Extracts from and reaction to The Digital Economy report form the House of Commons Business, Innovation and Skills Committee
Technology is going to revolutionise, or is already revolutionising, business, transforming virtually all aspects of the economy and society. Through the course of our inquiry, we have received evidence about various aspects of the digital economy, including: digital aspects of disruptive technology, an innovation that disrupts an existing market; the sharing economy, a model that relies on the sharing of goods, intellectual resources, labour, and property using a digital platform: and flourishing digital sectors, including Fintech (financial services whose business model relies on software and an algorithmbased approach to assessing risk) and the gaming industry.
The United Kingdom is one of the leading digital nations in the world, and its economy has the highest percentage of GDP involved in the digital economy of all European nations.3 UK digital industries grew two and a half times as fast as the whole economy between 2003 and 2013 and comprised 7.5%, or £113 billion of the UK’s gross value added (GVA) as of 2013.4 The estimated turnover of digital tech industries in 2014 was £161 billion, and there are 1.56 million jobs in the digital tech economy, of which 41% are in traditionally non-digital industries. Furthermore, the average advertised salary in digital jobs is just under £50,000, 36% higher than the national average.
Where the digital economy is growing
The Department for Culture Media and Sports (DCMS) supports Tech City UK, set up in 2010, which helps to increase the growth of digital businesses across the United Kingdom, focussing on digital skills, capital investment, international development and leadership.6 The DCMS also supports Tech North, which runs programmes for digital entrepreneurs and investment in the North of England7 . The Department for Business Innovation and Skills sponsors Innovate UK, a non-departmental public body, which supports small high-growth potential businesses to grow domestically and internationally.8 7. The United Kingdom is successful in digital terms, not only in London, but in other parts of the country, including Bristol and Bath, Manchester, Reading, Leeds, Newcastle and Gateshead, and the Government supports digital start-ups through growth hubs (local public/private sector partnerships, led by the Local Enterprise Partnerships (LEPs)). At the last spending review, the Government also invested about £11 million in three technology clusters in Sheffield, Leeds and Manchester, and has previously encouraged tech clusters—a group of tech start-ups geographically close to one another—in Rotherham, Hull, Liverpool, Liverpool, Newcastle, Durham, and Sunderland.
Measuring the digital economy
The digital economy is not a conventionally marketed economic activity, and GDP figures do not take account of economic benefits of the digital economy, such as time saved, increased choice, and lower cost of products. The Standard Industrial Classification (SIC) Codes also omit companies in business and domestic software, architectural activities, engineering, and engineering-related scientific and technical consulting.9 The Office for National Statistics said that “development and innovations in the digital arena mean more and more businesses are finding ways to become digital, and this in turn makes measuring the digital economy problematic”.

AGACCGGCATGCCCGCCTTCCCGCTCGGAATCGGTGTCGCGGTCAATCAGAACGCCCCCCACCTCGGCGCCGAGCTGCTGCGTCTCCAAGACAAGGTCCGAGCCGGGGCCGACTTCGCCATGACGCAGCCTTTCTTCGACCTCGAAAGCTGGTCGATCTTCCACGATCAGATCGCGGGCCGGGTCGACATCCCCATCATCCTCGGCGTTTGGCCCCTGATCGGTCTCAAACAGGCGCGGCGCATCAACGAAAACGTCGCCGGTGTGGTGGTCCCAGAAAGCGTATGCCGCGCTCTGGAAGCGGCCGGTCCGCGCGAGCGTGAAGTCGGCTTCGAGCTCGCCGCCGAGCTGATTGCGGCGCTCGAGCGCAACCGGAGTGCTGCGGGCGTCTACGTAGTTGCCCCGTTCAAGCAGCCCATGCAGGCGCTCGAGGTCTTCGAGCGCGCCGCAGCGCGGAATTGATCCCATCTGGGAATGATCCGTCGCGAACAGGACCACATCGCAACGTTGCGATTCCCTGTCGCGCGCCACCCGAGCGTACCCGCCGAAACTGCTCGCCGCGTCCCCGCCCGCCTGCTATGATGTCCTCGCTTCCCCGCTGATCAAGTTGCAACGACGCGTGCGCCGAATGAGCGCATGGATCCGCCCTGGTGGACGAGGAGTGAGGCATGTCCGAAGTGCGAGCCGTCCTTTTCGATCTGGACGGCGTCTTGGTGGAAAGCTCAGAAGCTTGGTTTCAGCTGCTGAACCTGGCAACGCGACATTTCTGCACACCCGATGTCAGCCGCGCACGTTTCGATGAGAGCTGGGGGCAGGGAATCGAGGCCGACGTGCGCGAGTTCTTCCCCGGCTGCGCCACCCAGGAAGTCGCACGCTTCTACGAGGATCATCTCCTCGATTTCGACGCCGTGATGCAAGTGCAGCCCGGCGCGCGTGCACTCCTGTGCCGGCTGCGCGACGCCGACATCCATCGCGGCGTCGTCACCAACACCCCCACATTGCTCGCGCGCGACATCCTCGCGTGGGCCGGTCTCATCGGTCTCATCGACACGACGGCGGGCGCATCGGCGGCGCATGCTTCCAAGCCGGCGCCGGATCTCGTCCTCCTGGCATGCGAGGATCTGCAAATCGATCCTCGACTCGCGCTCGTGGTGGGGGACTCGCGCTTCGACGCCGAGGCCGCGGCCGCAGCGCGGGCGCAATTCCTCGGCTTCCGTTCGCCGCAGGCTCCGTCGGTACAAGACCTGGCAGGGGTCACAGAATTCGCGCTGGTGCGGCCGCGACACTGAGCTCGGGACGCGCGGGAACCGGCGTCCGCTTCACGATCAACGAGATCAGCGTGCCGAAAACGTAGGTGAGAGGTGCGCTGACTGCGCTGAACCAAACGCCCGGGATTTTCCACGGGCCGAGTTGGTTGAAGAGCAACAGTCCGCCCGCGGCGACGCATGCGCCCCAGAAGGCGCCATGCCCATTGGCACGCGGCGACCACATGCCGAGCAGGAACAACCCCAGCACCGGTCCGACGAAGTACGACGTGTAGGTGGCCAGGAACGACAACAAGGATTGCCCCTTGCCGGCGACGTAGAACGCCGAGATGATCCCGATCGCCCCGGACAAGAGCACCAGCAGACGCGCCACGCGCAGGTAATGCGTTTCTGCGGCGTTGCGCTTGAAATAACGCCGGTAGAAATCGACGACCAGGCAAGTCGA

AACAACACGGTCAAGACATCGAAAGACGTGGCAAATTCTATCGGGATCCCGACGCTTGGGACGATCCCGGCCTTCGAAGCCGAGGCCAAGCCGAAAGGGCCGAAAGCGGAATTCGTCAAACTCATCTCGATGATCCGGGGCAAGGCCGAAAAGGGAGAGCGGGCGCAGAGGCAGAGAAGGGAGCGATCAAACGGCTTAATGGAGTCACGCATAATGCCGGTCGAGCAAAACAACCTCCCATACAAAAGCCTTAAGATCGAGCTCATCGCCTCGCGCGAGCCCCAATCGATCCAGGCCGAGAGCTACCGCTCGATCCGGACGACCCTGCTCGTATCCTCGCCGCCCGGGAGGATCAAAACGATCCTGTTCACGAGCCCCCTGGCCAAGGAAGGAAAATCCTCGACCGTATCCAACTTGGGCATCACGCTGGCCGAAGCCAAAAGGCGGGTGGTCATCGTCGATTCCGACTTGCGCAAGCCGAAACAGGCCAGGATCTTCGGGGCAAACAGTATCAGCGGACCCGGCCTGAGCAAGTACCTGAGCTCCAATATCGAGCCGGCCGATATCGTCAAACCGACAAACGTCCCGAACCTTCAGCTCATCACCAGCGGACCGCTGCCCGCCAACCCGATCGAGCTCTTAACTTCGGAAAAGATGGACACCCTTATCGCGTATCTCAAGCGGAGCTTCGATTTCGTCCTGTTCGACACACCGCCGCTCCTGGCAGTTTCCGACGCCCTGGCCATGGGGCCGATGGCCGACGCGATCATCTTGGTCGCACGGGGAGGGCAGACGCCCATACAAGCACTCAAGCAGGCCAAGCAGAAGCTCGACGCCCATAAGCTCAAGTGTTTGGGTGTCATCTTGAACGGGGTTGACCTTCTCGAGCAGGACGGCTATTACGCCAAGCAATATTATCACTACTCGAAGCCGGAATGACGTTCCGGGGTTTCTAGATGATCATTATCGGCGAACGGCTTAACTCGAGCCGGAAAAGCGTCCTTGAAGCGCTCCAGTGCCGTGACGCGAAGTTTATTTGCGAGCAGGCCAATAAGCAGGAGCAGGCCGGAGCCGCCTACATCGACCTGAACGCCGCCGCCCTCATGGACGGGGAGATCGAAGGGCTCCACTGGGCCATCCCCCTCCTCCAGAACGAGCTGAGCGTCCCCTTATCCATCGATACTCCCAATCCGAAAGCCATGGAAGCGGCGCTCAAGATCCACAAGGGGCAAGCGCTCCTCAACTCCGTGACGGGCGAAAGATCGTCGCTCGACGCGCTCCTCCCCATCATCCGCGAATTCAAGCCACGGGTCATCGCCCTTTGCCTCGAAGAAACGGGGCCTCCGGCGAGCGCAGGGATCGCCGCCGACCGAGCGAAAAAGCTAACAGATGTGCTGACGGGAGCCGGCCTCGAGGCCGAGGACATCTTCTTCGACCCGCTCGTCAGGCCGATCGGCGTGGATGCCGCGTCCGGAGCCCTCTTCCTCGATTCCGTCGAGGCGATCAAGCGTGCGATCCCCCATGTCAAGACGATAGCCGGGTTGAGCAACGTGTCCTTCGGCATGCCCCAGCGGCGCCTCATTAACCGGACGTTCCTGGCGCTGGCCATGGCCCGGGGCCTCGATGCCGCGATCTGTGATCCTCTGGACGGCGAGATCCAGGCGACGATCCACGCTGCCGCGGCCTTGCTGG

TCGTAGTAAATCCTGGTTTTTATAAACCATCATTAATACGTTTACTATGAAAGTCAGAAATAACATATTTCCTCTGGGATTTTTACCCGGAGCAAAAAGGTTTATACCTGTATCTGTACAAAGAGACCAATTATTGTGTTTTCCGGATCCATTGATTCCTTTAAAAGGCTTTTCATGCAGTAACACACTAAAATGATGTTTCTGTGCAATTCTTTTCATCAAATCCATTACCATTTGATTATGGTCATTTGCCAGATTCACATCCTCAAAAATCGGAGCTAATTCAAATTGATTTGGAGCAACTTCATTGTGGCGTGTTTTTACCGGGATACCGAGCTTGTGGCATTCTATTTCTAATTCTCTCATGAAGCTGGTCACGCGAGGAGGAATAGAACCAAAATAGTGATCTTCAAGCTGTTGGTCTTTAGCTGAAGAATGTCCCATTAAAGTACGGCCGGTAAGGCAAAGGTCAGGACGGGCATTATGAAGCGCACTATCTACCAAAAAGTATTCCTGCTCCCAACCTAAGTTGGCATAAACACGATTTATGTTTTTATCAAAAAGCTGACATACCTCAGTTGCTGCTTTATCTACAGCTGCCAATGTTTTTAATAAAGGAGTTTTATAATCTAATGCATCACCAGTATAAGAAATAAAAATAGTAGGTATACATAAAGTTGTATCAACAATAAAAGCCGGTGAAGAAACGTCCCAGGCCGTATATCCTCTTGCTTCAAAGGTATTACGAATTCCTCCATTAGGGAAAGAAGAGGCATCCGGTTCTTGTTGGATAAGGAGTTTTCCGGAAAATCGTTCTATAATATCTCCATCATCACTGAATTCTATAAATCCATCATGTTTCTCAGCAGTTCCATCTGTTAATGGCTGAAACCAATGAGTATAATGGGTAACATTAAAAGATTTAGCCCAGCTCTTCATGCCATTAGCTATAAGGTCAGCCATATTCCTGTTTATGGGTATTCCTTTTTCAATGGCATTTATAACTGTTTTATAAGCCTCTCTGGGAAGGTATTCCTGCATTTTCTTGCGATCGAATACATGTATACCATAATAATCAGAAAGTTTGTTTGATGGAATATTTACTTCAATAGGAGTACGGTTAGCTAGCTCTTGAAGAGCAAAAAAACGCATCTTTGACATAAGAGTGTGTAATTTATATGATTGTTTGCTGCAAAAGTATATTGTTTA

Finding real data on the digital economy
Good policy making, tax policy and the allocation of resources require high-quality data. This does not exist at present in the digital economy, and policy making cannot therefore be reliably expected to support as much as possible the digital economy, one of the UK’s key drivers of improved productivity. The Government’s Digital Strategy should be informed by, and policy measures should be driven by, reliable data. We recognise the difficulty of measuring the digital economy, but the Government should look to the work of the Office of National Statistics, and explore ways of collecting real-time data in the digital economy, and ensure that established Standard Industrial Classification (SIC) codes are agreed and used, in different parts of the digital economy.
Comment 1: Charlotte Holloway, Policy Director at techUK:
“techUK welcomes this wide-ranging and timely report on the UK digital economy. The Committee is right to highlight that the forthcoming Digital Strategy from UK Government needs to be refocused in light of the vote to leave the European Union. Whether it be access to the Digital Single Market, data rules, a welcoming environment for skilled digital workers, and more, one of the first tasks for newly-appointed Digital Economy minister Matt Hancock MP will be to work closely with industry on these areas. The UK’s huge potential in digital must be matched by clear prioritisation of the tech sector’s needs in forward approaches to renegotiation. We must now pull out all the stops to make the UK the most attractive place in the world to locate and grow a tech company.”
“The Committee is right to question whether the apprenticeship levy works for strategically-important high-growth tech business. Tech companies have serious and ongoing concerns on how the implementation of the levy will support their sustained growth. Scaling businesses made the difference between recession and recovery after 2008, and it’s now more important than ever that policies such as the levy help rather than hinder our ability to boost the UK’s digital workforce to 2020 and beyond.”
See next page for how the MPs are challenging the Government to deliver its digital strategy and how it plans to engage with the Digital Single Market following the referendum decision to leave the EU.